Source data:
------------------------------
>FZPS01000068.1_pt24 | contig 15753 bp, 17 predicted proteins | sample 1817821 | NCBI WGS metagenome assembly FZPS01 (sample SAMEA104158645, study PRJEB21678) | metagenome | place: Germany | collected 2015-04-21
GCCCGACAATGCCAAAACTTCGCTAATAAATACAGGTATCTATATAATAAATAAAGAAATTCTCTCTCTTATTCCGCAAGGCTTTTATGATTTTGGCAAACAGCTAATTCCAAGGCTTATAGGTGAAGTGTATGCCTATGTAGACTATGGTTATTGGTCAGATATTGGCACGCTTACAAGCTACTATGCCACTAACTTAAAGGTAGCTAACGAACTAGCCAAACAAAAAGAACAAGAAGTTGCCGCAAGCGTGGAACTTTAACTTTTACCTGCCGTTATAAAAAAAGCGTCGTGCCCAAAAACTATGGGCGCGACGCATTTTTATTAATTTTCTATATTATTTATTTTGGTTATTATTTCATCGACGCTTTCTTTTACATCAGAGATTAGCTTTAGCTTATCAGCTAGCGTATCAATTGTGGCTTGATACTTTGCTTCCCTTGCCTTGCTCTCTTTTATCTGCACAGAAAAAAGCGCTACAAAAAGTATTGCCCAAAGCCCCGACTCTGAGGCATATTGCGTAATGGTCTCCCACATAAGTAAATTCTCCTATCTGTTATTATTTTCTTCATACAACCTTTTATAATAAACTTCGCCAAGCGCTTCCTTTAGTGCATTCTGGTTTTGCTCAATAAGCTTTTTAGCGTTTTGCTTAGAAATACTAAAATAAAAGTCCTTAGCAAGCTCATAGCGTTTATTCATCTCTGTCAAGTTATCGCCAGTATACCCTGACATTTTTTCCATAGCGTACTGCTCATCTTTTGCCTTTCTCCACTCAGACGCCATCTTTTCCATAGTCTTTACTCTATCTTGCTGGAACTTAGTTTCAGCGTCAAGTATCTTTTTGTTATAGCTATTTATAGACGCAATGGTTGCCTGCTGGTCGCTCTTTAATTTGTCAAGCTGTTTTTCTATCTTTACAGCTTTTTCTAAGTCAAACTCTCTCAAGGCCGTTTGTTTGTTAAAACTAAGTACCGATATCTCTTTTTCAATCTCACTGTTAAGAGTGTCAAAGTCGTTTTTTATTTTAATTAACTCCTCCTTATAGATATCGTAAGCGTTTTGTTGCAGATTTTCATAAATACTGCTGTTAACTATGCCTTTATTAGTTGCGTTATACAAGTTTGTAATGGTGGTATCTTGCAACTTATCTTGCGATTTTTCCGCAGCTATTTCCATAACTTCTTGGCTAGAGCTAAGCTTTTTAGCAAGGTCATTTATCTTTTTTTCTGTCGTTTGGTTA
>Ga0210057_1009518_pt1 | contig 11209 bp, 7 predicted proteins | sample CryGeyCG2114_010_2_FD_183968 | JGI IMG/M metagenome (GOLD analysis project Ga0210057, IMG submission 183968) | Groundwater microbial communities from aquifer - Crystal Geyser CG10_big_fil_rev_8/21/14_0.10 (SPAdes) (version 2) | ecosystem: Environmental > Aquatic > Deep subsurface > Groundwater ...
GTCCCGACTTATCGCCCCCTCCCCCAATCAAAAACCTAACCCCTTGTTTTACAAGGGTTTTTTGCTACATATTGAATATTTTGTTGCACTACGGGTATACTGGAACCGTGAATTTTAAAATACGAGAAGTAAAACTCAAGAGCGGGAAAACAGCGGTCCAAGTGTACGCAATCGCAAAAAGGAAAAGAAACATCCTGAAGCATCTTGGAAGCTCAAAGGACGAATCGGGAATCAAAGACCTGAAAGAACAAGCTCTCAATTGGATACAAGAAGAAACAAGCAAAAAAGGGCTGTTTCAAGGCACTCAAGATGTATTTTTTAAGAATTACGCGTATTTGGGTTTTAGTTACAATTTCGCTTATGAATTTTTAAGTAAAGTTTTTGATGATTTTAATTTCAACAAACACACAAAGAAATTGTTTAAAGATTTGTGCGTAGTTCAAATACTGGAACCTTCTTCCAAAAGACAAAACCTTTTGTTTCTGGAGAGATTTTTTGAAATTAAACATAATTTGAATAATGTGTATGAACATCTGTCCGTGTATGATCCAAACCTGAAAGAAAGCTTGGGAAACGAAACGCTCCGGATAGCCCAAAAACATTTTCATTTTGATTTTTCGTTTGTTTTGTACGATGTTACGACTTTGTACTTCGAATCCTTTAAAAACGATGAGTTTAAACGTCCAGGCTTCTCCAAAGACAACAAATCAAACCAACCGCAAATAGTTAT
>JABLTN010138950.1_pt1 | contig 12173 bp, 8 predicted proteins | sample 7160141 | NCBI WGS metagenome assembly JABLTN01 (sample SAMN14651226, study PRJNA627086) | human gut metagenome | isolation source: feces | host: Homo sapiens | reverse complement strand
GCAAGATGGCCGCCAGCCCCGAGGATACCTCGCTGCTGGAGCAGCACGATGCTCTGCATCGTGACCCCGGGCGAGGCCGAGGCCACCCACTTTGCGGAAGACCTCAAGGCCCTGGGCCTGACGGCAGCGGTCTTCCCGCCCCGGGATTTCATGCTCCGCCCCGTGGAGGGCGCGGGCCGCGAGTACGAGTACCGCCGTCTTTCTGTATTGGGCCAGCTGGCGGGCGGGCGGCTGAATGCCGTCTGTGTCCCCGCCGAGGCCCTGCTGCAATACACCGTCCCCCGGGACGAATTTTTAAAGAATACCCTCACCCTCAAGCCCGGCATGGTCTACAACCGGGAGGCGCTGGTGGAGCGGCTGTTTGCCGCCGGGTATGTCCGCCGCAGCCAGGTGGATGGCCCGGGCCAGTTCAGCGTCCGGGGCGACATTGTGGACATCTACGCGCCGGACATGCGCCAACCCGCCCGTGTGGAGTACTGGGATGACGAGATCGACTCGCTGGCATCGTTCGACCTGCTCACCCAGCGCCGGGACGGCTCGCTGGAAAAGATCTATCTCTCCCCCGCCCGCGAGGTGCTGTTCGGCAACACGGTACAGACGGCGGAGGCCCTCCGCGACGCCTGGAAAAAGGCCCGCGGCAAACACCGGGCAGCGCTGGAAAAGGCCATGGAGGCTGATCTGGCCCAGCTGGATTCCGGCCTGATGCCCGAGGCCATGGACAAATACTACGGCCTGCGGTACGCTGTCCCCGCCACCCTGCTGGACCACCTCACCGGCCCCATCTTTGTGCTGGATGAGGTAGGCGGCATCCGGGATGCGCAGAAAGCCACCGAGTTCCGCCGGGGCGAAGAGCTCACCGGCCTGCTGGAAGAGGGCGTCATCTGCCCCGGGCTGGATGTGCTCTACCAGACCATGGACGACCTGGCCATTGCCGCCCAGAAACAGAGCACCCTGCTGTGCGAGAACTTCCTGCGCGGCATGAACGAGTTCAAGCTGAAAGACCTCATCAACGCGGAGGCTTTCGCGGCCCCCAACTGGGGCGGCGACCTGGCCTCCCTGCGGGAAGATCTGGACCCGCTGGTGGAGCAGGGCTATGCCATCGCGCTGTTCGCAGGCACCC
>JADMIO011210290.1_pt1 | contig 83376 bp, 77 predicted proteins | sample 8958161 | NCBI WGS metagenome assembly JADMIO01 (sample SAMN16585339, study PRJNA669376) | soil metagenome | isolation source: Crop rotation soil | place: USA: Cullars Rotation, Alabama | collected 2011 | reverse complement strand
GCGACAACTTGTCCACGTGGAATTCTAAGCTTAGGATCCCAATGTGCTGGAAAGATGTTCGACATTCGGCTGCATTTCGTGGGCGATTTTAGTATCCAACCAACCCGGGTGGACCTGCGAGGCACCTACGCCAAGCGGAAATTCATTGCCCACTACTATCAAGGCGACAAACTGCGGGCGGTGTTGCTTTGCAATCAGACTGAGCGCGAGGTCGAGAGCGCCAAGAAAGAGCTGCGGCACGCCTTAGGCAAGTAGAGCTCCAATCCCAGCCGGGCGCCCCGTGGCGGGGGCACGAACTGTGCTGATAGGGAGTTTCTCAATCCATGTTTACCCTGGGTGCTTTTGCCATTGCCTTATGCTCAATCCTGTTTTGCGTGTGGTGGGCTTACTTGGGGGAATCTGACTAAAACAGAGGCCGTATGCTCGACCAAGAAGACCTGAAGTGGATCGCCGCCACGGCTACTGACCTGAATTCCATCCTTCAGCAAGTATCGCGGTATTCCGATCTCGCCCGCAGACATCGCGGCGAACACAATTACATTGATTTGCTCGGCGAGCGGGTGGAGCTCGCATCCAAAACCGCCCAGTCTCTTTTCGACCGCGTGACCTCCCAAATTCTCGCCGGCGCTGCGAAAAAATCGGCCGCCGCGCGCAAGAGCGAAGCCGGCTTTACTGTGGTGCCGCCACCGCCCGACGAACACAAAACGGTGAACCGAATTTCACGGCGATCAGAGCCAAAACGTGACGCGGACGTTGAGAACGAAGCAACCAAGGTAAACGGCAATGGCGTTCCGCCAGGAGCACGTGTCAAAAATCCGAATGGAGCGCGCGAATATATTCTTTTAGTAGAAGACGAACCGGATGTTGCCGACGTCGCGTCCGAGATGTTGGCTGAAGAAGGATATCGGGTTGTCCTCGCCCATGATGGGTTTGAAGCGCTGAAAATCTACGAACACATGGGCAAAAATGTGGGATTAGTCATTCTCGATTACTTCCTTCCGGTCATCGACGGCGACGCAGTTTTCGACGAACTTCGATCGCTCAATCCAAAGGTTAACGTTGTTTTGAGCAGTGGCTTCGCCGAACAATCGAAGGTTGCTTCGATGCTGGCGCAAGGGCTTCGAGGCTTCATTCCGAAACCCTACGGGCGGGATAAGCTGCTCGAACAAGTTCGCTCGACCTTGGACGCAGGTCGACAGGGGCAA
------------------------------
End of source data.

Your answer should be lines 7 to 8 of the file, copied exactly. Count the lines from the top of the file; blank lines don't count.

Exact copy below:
>JADMIO011210290.1_pt1 | contig 83376 bp, 77 predicted proteins | sample 8958161 | NCBI WGS metagenome assembly JADMIO01 (sample SAMN16585339, study PRJNA669376) | soil metagenome | isolation source: Crop rotation soil | place: USA: Cullars Rotation, Alabama | collected 2011 | reverse complement strand
GCGACAACTTGTCCACGTGGAATTCTAAGCTTAGGATCCCAATGTGCTGGAAAGATGTTCGACATTCGGCTGCATTTCGTGGGCGATTTTAGTATCCAACCAACCCGGGTGGACCTGCGAGGCACCTACGCCAAGCGGAAATTCATTGCCCACTACTATCAAGGCGACAAACTGCGGGCGGTGTTGCTTTGCAATCAGACTGAGCGCGAGGTCGAGAGCGCCAAGAAAGAGCTGCGGCACGCCTTAGGCAAGTAGAGCTCCAATCCCAGCCGGGCGCCCCGTGGCGGGGGCACGAACTGTGCTGATAGGGAGTTTCTCAATCCATGTTTACCCTGGGTGCTTTTGCCATTGCCTTATGCTCAATCCTGTTTTGCGTGTGGTGGGCTTACTTGGGGGAATCTGACTAAAACAGAGGCCGTATGCTCGACCAAGAAGACCTGAAGTGGATCGCCGCCACGGCTACTGACCTGAATTCCATCCTTCAGCAAGTATCGCGGTATTCCGATCTCGCCCGCAGACATCGCGGCGAACACAATTACATTGATTTGCTCGGCGAGCGGGTGGAGCTCGCATCCAAAACCGCCCAGTCTCTTTTCGACCGCGTGACCTCCCAAATTCTCGCCGGCGCTGCGAAAAAATCGGCCGCCGCGCGCAAGAGCGAAGCCGGCTTTACTGTGGTGCCGCCACCGCCCGACGAACACAAAACGGTGAACCGAATTTCACGGCGATCAGAGCCAAAACGTGACGCGGACGTTGAGAACGAAGCAACCAAGGTAAACGGCAATGGCGTTCCGCCAGGAGCACGTGTCAAAAATCCGAATGGAGCGCGCGAATATATTCTTTTAGTAGAAGACGAACCGGATGTTGCCGACGTCGCGTCCGAGATGTTGGCTGAAGAAGGATATCGGGTTGTCCTCGCCCATGATGGGTTTGAAGCGCTGAAAATCTACGAACACATGGGCAAAAATGTGGGATTAGTCATTCTCGATTACTTCCTTCCGGTCATCGACGGCGACGCAGTTTTCGACGAACTTCGATCGCTCAATCCAAAGGTTAACGTTGTTTTGAGCAGTGGCTTCGCCGAACAATCGAAGGTTGCTTCGATGCTGGCGCAAGGGCTTCGAGGCTTCATTCCGAAACCCTACGGGCGGGATAAGCTGCTCGAACAAGTTCGCTCGACCTTGGACGCAGGTCGACAGGGGCAA